Down East 2013 ©
Goodbye, competition: It looks like the parent company of the Blethen Maine Newspapers (Portland Press Herald, Kennebec Journal, Morning Sentinel) will finally get its wish. No, not the wish it could sell its Maine holdings for as much as it owes on them. No fairy godmother in the world has that kind of juice.
The wish the Blethen family will likely have granted is the one where their Seattle Times flagship newspaper is freed from its joint operating agreement (JOA) with the Seattle Post-Intelligencer. Under this federally sanctioned deal, the Times handles all non-journalistic functions for both papers. The original idea for such JOAs was that they’d save money for both papers, thereby preserving two-newspaper cities.
The results of JOAs nationally have been mixed, at best, but the Blethens have been convinced for years that the arrangement was draining money from their paper. In 2003, they sued unsuccessfully to end the deal, claiming it was damaging the Times. And the JOA definitely hasn’t put the P-I in the black, since both papers have been bleeding red ink since 2000. So, the Blethens were probably delighted to hear last week’s news. Hearst, which owns the P-I, announced it was putting the paper on the market. If it isn’t sold in 60 days, it will be shut down or reduced to online only status. 
The consensus among experts seems to be that this is good news – but not great news – for the Blethens. 
Getting rid of the competition from the P-I won’t help much in the short term, since any advertising gains are likely to be minimal. The Times may increase its circulation by picking up ex-P-I readers, but that’s unlikely to reverse a general downward trend. But making Seattle a one-newspaper town will pay some dividends for the Blethens in the long term, leaving them in a stronger position once the current recession comes to an end.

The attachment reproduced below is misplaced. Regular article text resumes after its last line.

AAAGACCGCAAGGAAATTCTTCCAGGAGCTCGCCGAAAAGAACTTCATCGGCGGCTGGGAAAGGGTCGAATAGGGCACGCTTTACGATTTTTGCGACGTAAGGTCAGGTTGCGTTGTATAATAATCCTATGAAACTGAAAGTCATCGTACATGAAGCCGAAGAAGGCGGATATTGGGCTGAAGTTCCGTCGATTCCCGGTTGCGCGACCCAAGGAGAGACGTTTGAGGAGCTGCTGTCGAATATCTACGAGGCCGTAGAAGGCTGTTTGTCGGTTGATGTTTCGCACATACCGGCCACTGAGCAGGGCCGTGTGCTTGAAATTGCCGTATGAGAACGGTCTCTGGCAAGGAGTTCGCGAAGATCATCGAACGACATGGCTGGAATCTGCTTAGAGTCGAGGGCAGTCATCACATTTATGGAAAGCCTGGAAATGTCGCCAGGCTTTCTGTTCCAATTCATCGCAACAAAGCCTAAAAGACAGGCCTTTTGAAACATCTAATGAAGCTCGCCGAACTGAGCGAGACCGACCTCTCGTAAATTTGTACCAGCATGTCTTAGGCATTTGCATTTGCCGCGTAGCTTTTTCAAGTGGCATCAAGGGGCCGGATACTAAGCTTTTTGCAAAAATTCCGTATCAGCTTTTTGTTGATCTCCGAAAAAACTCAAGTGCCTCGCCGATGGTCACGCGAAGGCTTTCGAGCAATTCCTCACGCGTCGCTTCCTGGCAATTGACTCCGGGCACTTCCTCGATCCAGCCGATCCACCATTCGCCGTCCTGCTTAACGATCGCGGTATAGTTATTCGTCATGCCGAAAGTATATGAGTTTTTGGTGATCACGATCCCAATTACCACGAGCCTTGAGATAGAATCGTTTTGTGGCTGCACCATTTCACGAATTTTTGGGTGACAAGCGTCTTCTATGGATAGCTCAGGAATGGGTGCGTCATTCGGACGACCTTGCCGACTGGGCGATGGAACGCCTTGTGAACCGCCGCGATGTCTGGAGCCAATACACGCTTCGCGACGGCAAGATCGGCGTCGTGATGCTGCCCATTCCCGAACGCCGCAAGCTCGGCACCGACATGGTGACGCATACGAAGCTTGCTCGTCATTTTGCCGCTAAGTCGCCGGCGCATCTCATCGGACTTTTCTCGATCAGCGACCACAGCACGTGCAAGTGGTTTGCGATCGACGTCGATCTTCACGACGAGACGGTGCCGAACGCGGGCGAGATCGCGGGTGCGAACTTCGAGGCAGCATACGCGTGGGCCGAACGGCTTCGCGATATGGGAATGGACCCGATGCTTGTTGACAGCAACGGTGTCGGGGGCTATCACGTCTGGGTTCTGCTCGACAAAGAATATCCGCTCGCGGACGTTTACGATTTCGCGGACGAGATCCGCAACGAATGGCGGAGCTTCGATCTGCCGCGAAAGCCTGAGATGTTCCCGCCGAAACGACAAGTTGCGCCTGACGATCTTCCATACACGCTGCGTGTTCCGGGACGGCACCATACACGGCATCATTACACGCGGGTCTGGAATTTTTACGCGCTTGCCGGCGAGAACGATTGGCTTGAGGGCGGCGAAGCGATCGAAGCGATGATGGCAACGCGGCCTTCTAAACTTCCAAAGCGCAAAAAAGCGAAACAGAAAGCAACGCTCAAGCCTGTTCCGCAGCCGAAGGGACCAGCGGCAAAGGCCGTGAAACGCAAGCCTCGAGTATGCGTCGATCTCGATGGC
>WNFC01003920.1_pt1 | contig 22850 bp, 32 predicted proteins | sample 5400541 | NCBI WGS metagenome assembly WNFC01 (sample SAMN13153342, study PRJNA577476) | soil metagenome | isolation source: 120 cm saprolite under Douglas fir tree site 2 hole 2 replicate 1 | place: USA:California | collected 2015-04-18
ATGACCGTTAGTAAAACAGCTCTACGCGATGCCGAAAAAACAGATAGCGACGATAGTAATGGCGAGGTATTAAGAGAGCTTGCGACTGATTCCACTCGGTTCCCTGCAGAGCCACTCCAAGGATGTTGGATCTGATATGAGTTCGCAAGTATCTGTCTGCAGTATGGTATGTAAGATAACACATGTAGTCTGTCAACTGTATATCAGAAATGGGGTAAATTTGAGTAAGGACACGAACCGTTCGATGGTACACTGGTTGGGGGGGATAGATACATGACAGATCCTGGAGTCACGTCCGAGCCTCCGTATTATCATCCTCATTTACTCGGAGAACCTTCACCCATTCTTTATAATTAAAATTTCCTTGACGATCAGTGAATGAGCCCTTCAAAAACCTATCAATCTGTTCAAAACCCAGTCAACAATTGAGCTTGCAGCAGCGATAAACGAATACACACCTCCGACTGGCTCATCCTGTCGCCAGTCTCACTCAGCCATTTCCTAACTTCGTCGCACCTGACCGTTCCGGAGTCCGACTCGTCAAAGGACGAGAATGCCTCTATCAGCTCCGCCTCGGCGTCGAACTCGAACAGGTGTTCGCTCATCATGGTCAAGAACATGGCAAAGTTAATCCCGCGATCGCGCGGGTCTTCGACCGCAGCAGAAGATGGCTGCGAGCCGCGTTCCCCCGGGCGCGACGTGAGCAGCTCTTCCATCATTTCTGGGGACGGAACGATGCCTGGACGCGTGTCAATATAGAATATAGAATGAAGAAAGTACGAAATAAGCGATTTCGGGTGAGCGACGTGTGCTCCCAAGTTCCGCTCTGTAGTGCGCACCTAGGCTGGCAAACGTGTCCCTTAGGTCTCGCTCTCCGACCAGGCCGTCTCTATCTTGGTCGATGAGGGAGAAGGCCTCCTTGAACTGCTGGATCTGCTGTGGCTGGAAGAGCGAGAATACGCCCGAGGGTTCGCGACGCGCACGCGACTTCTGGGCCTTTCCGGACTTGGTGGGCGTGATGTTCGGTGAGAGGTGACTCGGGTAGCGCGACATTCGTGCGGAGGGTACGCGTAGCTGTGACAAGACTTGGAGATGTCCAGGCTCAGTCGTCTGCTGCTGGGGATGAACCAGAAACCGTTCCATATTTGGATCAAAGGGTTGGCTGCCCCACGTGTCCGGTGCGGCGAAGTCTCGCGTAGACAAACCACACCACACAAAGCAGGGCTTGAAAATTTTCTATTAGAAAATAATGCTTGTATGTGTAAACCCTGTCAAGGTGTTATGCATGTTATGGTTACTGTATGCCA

Assuming, of course, that the Blethens survive the current recession.
For that to happen, they almost certainly have to sell their Maine papers and soon. Two sources tell me the sale to Maine Media Investments, the company headed by former U.S. Sen. William Cohen and a number of high-profile partners, is still on track and could close within a couple of weeks. One of those sources puts the odds of that happening at 3 to 1. The other is slightly more pessimistic.
Goodbye, error: Let’s see if I can straighten out last week’s mistake I didn’t make, then tried to correct, then made it more confusing by getting the correction wrong.
As I reported in the first place, Blueberry Broadcasting has switched WKCG in Augusta (101.3 FM) to the same talk-radio programming heard on Blueberry’s WVOM in Howland (103.9 FM), giving the company coverage over most of the Interstate 95 corridor north of Brunswick. 
Reports Blueberry would also convert WMCM in Rockland (103.3 FM) to talk are erroneous, according to North East Radio Watch. 
Blueberry did switch formats on WCME in Boothbay Harbor (96.7 FM), replacing the talk format that can now be heard on WKCG with the adult contemporary music formerly on 101.3.